People have busier and more complicated lives than ever before, with mobile email further blurring the lines between professional and personal work. Research by Underwires Ventures Limited shows that on an average people spent 54 minutes commuting to their workplace. Numbers could be more daunting in developing countries where cities are becoming increasingly congested. Traffic speed in major cities of India can be as low as 5 km per hour during peak traffic hours and experts say that cities is heading towards a gridlock. (Source: Economic Times, State Traffic Police Departments). Enabling flexiwork would mean that employees can actually work in the time they spend to commute to work.

Workplaces of today especially in India have a multigenerational workforce creating a unique challenge because each generation has its own characteristics, aspirations and preferred way of working. Millennials (Generation Y) believe in equality at the workplace and like to have a life beyond work. With increased advancement in technology, the millennials do not believe that they need to be at a specific place at a specific time in order to deliver results. Mukund Mohan, CEO in Residence, Microsoft Accelerator, seconds them, “We found that different people have different times when they tend to be productive. We have meetings at a specific time when everyone needs to be available, even then people have the option to attend it virtually if they have a specific need.”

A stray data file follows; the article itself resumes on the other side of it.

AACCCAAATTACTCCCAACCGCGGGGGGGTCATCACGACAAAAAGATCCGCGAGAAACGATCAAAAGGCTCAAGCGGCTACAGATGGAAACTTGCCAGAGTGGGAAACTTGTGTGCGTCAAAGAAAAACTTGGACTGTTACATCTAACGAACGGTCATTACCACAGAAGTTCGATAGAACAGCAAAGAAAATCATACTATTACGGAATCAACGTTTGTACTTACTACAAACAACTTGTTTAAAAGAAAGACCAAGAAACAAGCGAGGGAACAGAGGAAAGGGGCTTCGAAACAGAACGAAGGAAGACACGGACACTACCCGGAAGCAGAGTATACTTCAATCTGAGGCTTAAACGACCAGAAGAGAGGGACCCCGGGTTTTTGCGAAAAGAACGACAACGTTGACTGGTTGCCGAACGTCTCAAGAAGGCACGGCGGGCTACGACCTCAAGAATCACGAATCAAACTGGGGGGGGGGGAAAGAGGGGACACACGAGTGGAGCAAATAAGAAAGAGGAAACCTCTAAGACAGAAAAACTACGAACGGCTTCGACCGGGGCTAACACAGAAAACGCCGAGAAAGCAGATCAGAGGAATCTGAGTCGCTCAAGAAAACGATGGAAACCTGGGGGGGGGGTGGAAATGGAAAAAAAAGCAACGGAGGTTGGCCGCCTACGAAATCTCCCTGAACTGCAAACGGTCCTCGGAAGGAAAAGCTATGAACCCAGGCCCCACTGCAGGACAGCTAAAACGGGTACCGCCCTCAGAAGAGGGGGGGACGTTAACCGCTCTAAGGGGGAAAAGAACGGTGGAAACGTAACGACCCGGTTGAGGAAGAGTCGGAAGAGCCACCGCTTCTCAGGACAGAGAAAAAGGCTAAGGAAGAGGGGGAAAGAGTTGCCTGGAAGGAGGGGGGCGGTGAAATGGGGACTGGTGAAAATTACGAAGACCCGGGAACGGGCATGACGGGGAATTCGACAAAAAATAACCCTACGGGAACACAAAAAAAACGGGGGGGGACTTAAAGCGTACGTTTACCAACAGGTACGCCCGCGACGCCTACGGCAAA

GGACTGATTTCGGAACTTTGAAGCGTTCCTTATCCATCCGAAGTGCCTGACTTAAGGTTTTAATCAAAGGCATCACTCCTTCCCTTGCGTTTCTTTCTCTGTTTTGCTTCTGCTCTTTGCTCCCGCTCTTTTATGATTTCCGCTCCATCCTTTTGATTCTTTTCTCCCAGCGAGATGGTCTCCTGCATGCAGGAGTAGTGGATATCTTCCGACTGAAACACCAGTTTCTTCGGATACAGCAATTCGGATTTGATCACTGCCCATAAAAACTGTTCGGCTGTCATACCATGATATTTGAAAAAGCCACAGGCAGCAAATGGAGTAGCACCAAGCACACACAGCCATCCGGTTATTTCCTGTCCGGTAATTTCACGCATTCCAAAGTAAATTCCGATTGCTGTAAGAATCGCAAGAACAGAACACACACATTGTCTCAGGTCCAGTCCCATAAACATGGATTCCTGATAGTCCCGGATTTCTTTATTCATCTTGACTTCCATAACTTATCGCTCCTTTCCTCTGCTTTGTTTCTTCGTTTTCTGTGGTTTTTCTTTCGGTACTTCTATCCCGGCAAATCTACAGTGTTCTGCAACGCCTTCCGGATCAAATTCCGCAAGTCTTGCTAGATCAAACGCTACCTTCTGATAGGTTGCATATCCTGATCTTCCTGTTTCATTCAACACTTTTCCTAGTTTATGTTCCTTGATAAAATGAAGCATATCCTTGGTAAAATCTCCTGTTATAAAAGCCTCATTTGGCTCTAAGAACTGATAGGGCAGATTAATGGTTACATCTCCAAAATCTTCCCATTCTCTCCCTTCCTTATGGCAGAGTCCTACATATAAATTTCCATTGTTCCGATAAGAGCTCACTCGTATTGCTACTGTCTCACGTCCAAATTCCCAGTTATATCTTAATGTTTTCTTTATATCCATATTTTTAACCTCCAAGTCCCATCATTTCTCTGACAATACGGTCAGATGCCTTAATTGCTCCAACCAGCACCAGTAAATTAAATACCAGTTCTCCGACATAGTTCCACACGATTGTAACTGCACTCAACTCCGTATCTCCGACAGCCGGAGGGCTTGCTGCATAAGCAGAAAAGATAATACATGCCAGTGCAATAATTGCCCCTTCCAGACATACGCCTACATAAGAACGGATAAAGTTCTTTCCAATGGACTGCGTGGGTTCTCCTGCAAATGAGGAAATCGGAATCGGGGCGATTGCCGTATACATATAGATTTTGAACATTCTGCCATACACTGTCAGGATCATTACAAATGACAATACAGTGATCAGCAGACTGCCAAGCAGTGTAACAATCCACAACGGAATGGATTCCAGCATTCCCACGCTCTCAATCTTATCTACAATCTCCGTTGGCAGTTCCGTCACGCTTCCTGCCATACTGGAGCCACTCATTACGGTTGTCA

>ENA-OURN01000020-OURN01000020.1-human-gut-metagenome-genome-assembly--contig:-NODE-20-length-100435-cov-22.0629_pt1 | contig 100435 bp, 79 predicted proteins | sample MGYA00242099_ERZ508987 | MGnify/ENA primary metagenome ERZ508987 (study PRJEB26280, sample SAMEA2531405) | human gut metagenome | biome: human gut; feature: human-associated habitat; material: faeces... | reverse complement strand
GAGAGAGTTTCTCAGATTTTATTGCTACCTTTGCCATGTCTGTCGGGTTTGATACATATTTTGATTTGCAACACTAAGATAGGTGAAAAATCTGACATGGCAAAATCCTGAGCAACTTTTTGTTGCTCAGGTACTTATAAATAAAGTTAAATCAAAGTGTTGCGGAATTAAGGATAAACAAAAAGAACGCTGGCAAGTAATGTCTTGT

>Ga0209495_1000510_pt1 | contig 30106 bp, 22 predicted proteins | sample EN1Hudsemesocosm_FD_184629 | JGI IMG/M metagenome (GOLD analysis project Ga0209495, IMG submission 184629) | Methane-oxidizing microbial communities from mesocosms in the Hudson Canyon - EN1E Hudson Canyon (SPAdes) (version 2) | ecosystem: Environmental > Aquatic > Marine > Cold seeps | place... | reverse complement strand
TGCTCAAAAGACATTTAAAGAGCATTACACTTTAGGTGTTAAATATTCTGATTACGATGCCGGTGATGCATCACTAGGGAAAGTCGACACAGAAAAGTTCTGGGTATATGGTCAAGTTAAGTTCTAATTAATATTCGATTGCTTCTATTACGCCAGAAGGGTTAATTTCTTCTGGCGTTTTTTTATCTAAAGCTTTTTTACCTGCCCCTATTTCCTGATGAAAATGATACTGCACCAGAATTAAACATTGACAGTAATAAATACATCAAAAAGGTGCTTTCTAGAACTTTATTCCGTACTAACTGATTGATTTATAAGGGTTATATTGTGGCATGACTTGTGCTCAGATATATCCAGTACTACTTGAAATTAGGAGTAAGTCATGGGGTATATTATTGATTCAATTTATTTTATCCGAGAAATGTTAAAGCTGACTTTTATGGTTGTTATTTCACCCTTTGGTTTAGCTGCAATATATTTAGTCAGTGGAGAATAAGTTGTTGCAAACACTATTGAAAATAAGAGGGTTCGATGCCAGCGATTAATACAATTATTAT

With changing demographies, flexible working environment can be a powerful tool to attract and retain employees, while increasing productivity. As per a survey by Evolv, a workforce analytics start-up, the median retention rate of employees who are allowed to work from home is 28 per cent higher. P.V. Ramana Murthy, Senior Vice President, HR, Hindustan Coca Cola Beverages agrees. He says, “Many employees these days face challenges in terms of commuting to work, long working hours and balancing personal and work responsibilities. If we allow employees to be more flexible in terms of working, employee productivity certainly goes up. And because we are focusing on the needs of the employees and building a more inclusive organisation, engagement and retention also go up.